Several officers gave similar accounts of approaching Taylor’s darkened house the following night. Brewer said he was concerned enough to call a supervisor before knocking on the door.

“I’m thinking ambush,” Brewer said.

Instead of approaching the front door, Brewer and four other officers backed away from the house, Brewer said. They were near the driveway when a string of about 10 bullets were fired in their direction. The officers scrambled for cover and radioed for help.

Taylor fired sporadically throughout the night. Efforts to contact Taylor by a police negotiator, Detective Rick Ballantyne, were unsuccessful until Taylor called a police dispatcher at about 5:25 a.m., Ballantyne said. The call was transferred to Ballantyne, who said no progress toward a peaceful resolution was made during the ensuing 16-minute conversation.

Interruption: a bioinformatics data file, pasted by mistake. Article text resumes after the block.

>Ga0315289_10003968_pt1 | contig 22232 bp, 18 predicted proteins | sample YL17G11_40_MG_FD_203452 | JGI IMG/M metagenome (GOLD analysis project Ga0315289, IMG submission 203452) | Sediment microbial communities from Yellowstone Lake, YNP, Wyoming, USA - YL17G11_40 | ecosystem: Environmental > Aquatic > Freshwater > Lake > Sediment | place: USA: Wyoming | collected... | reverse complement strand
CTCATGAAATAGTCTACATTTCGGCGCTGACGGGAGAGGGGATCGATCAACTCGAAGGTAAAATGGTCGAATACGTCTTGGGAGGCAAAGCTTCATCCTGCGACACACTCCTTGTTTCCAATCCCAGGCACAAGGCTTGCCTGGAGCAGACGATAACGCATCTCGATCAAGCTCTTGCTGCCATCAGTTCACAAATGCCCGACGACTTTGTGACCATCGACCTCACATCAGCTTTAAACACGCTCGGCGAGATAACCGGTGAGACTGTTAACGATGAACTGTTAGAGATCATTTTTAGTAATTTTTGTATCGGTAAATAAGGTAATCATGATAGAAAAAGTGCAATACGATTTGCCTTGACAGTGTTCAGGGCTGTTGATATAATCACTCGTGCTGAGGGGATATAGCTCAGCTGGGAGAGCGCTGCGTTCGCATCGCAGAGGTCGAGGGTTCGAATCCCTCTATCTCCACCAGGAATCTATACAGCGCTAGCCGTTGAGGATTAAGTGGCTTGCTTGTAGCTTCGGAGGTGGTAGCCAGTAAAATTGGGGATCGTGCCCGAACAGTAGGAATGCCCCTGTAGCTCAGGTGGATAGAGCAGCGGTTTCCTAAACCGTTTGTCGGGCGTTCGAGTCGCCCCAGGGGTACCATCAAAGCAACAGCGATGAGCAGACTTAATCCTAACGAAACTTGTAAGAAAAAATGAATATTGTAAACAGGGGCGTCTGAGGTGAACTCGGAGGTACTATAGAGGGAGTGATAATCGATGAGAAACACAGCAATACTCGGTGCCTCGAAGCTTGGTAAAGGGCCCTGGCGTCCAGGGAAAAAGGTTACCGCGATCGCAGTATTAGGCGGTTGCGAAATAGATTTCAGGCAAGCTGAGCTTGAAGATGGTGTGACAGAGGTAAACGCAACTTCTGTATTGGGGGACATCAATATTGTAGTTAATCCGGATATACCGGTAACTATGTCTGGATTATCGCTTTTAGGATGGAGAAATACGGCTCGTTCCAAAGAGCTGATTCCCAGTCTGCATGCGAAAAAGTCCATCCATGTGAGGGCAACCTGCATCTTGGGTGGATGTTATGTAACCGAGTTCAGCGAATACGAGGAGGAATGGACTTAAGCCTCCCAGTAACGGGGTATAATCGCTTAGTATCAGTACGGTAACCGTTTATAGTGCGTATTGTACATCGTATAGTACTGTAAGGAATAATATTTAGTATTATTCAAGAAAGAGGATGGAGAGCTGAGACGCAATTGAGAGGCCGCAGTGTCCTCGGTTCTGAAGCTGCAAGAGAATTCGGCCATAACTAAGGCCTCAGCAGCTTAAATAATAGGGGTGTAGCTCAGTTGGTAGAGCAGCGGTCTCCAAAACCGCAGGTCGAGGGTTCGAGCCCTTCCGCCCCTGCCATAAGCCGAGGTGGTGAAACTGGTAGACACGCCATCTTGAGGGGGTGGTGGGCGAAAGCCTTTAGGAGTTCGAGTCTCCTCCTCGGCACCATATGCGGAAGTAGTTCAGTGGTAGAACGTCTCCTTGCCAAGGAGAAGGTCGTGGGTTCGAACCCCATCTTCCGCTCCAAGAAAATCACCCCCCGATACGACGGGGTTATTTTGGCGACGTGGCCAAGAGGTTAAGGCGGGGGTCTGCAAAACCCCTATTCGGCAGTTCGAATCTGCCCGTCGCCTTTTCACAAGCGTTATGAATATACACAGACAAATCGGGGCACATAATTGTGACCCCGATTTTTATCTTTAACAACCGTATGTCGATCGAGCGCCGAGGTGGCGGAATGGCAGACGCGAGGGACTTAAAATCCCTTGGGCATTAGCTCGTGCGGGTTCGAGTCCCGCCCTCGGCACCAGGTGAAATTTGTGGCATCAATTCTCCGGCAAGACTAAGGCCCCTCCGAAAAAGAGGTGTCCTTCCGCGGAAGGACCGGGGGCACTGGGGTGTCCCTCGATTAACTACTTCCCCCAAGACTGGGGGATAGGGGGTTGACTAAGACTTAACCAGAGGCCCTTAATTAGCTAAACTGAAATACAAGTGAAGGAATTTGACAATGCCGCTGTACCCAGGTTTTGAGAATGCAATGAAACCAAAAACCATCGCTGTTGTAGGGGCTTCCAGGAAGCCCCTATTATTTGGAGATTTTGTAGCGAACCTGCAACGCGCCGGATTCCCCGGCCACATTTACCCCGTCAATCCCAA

“We really gave it our best shot to do it in a peaceful manner,” Ballantyne said. “We really did.”

Taylor hung up on the officer.

When it was clear negotiations were over, and as dawn was quickly approaching, officers decided to try to force Taylor out with tear gas. Brewer, who is also a member of the SWAT team, said he fired 11 canisters of gas into the house. One canister is enough to clear the small courtroom at the county jail where the hearing is being held in about 20 seconds, Brewer said.

Instead of leaving the house, Taylor again opened fire in the direction of officers, witnesses said. Mayo ended the standoff a few minutes later when he fired twice at Taylor, striking him once in the head.